About 150,000 years ago, a Neanderthal man was exploring the Lamalunga Cave in southern Italy when he fell into a sinkhole. Too badly injured to climb out again, he died of dehydration or starvation. Over the ensuing centuries, water running down the cave walls gradually incorporated the man’s bones into concretions of calcium carbonate. Undisturbed by predators or weather, they lay in an immaculate state of preservation until cave researchers finally discovered them in 1993.

This is a great boon for paleoanthropologists — “Altamura Man” is one of the most complete Paleolithic skeletons ever discovered in Europe — but there’s a downside: The bones have become so deeply involved in their matrix of limestone that no one has found a way to remove them without destroying them. So, for now, all research must be carried out in the cave.

Downtime

Recreations listed in Who’s Who by eccentric Scottish MP Sir Nicholas Fairbairn:

1975: Creative
1976: Creating
1977: Bunking and debunking
1979: Upholding what’s right and demolishing what’s left
1980: Giving and forgiving
1981: The cure and eradication of British tick fever
1983: Being blunt and sharp at the same time
1984: Philanthropy and philogyny
1986: Ornitholatry
1987: Serving queens, restoring castles, debunking bishops, entertaining knights, befriending pawns
1988: Snookering the reds and all other proctalgias
1989: Draining brains and scanning bodies
1990: Growling, prowling, scowling and owling
1991: Loving beauty and beautifying love
1993: Drawing ships, making quips, confounding Whigs and scuttling drips
1995: Languishing and sandwiching

In 1973 he listed his recreations as “Making love, ends meet and people laugh.” He said, “I think most people, if they were honest, will admit that those were their main recreations — apart, perhaps, from Ted Heath, who would probably miss out on the first and third.”

(from Neil Hamilton, Great Political Eccentrics, 1999.)

Exeunt

http://www.freeimages.com/photo/rideau-1196355

In 1943 Alexander Woollcott died of a heart attack during a radio show in which he was discussing Hitler with four other people. Listeners noticed only that he was unusually quiet.

In 1958 Tyrone Power succumbed to a heart attack while filming a fencing scene in Solomon and Sheba.

In 1960 baritone Leonard Warren died during a performance of Verdi’s La forza del destino at the Met. He was about to sing Morir, tremenda cosa (“to die, a momentous thing”).

In 1968 Joseph Keilberth collapsed while conducting Wagner’s Tristan und Isolde in exactly the same place that Felix Mottl was similarly stricken in 1911.

In 1984 British comedian Tommy Cooper collapsed and died during a performance on a TV variety show. Cooper was famous for pratfalls, and for some minutes the audience assumed that his struggles were part of the act.

In 1991 Redd Foxx died of a heart attack while shooting his sitcom The Royal Family. At first onlookers thought he was joking, as his character Fred Sanford was famous for faking heart attacks.

In 1996 tenor Richard Versalle died at the Met during the première of Janácek’s The Makropulos Case. He had just sung the line “Too bad you can live only so long.”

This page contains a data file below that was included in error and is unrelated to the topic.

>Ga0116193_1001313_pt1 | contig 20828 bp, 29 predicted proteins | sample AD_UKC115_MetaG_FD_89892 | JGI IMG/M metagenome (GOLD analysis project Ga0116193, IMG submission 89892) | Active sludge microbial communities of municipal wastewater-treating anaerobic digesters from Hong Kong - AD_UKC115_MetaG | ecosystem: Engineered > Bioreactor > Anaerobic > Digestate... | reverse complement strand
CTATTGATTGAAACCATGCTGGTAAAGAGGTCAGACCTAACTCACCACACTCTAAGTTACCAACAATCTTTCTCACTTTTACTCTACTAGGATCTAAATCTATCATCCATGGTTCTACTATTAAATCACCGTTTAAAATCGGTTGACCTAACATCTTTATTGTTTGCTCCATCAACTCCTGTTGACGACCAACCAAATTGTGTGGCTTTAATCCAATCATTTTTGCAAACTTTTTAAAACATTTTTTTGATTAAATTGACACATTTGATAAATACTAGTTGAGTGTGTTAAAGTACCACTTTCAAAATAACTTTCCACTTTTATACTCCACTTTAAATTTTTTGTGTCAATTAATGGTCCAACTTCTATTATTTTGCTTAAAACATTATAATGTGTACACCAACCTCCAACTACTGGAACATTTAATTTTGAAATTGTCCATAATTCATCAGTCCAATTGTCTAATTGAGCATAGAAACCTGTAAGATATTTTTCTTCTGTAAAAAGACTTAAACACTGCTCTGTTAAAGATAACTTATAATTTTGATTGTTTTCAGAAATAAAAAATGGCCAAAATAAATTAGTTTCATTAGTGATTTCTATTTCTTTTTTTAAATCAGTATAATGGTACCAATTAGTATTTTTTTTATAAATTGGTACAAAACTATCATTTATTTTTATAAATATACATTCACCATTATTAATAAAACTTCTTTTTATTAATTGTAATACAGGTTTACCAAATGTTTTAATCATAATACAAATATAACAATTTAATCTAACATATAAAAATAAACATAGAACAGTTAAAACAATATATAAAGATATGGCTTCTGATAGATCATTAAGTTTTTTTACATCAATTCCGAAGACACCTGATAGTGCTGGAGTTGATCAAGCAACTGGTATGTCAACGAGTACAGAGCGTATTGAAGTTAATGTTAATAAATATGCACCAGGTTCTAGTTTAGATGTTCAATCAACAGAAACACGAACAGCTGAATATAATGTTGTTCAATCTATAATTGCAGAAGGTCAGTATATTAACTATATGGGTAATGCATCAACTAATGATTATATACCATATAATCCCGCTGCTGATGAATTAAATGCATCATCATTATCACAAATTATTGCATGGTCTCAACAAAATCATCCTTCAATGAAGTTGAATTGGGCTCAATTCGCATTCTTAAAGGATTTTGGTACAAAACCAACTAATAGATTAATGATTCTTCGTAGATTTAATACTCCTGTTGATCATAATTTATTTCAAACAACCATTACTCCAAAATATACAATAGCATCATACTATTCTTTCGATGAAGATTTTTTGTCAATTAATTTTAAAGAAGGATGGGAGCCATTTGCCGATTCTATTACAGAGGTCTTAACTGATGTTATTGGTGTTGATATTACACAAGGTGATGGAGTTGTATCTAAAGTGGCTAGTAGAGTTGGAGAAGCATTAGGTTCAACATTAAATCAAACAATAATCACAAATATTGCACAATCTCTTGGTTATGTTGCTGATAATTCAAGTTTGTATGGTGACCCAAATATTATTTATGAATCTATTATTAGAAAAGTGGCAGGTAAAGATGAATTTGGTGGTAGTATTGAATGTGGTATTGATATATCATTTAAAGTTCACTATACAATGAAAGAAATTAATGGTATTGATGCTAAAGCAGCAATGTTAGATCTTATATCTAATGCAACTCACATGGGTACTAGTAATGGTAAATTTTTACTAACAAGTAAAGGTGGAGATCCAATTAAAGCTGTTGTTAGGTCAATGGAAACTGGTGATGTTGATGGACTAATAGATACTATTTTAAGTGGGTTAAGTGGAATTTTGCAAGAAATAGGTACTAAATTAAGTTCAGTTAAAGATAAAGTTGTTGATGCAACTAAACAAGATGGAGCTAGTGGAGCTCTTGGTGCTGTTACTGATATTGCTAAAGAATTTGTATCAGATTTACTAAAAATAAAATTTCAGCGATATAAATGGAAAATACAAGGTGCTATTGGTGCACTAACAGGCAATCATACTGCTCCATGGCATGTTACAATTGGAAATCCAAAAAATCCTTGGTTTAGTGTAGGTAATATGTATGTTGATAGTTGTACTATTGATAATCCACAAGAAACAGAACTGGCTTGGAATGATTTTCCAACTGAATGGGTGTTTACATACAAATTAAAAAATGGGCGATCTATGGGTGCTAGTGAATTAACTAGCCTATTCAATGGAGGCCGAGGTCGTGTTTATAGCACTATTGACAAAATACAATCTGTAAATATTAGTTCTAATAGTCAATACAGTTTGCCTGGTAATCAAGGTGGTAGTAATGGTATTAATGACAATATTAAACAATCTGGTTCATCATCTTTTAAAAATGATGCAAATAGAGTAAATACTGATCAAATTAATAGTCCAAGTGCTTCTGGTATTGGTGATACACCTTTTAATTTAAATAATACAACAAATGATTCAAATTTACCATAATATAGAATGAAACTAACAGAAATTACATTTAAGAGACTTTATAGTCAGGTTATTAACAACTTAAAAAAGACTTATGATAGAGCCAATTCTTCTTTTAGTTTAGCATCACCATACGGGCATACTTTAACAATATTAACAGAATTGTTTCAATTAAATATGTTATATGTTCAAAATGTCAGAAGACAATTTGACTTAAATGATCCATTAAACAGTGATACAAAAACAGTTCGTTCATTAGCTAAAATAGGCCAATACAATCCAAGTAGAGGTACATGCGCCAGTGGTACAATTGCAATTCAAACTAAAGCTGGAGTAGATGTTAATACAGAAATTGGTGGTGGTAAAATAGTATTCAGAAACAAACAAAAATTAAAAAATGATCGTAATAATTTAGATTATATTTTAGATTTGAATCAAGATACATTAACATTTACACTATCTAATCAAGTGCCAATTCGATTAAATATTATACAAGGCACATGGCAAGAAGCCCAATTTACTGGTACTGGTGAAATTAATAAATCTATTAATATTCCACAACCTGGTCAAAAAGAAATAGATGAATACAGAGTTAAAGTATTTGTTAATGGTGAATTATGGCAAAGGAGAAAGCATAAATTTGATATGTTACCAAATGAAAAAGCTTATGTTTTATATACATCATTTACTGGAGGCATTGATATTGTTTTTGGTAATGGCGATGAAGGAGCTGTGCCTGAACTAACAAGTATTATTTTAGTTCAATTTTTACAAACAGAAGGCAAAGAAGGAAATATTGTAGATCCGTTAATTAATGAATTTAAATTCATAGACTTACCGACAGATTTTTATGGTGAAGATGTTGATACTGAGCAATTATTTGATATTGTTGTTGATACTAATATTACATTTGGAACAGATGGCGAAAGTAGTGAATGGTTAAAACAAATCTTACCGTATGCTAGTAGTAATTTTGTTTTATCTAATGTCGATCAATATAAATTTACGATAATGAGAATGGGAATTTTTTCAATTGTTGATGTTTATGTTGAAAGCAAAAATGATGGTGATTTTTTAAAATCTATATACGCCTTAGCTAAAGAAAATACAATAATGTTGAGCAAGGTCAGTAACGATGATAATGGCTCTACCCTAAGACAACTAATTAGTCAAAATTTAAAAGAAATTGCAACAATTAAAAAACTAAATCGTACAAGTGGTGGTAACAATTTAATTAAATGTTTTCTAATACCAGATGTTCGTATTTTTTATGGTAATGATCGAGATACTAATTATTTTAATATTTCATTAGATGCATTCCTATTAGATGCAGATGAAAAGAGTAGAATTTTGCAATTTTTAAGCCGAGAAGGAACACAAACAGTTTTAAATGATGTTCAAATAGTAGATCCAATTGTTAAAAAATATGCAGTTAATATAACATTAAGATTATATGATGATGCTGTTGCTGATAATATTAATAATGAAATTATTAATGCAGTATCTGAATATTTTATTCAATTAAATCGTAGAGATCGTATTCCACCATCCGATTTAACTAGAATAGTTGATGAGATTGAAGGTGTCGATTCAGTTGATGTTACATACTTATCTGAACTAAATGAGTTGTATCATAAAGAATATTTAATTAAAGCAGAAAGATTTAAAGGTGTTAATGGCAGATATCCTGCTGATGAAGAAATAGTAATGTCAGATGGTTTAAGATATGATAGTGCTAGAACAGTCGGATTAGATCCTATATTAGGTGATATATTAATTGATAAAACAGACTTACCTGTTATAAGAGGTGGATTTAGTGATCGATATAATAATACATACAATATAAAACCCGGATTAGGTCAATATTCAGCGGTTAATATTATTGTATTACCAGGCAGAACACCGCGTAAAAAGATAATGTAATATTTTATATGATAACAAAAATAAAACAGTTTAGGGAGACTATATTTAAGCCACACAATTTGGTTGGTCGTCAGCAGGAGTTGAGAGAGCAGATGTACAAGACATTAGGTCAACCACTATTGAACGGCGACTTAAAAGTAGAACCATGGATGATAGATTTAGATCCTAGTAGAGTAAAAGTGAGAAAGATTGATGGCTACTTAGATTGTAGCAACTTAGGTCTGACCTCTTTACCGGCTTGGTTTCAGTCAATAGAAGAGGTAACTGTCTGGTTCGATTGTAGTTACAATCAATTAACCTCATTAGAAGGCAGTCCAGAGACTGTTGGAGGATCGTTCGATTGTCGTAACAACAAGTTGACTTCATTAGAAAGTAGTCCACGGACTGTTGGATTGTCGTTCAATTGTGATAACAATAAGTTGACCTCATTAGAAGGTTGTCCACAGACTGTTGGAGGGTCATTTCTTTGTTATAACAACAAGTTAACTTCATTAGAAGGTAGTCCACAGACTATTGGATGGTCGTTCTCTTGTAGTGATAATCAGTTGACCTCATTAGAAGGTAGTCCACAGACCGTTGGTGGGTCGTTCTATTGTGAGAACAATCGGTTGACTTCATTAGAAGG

(Thanks, Kyle.)

Moving Day

https://commons.wikimedia.org/wiki/File:Tandil_moving_stone_1890.jpg

Something significant happened in Tandil, Argentina, on Feb. 29, 1912 — a 300-ton stone that had perched impossibly on the edge of a local hill suddenly tumbled to the bottom and broke into pieces.

Whether this happened due to vandalism or to blasting at a local quarry is unknown — there were no witnesses.

In 2007 the town replaced it with an exact replica. To date, it’s still there.

Backup

https://commons.wikimedia.org/wiki/File:Eisenhower_d-day.jpg

On D-Day, Dwight Eisenhower carried this note in his wallet:

Our landings in the Cherbourg-Havre have failed to gain a satisfactory foothold and I have withdrawn the troops. My decision to attack at this time and place was based upon the best information available. The troops, the air and the Navy did all that bravery and devotion to duty could do. If any blame or fault attaches to the attempt it is mine alone.

He threw it away the next day, but an aide retrieved it. Today it’s in his presidential library.

Unquote

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“Blasphemy depends upon belief, and is fading with it. If any one doubts this, let him sit down seriously and try to think blasphemous thoughts about Thor. I think his family will find him at the end of the day in a state of some exhaustion.”

— G.K. Chesterton, Heretics, 1906

One Salad, To Go

https://en.wikipedia.org/wiki/File:HNLMS_Abraham_Crijnssen_Covered_In_Branches.jpg

Stranded in Java after the Japanese invasion of 1941, the Dutch minesweeper Abraham Crijnssen found a unique way to sneak out: The crew covered the decks with jungle foliage and painted the hull to resemble cliffs, giving the ship the appearance of a small island.

Traveling only at night and anchoring near shore, the minesweeper gradually made her way to West Australia, becoming the last Allied vessel to escape Java and the only one of her class in the region to survive.

(Thanks, Paul.)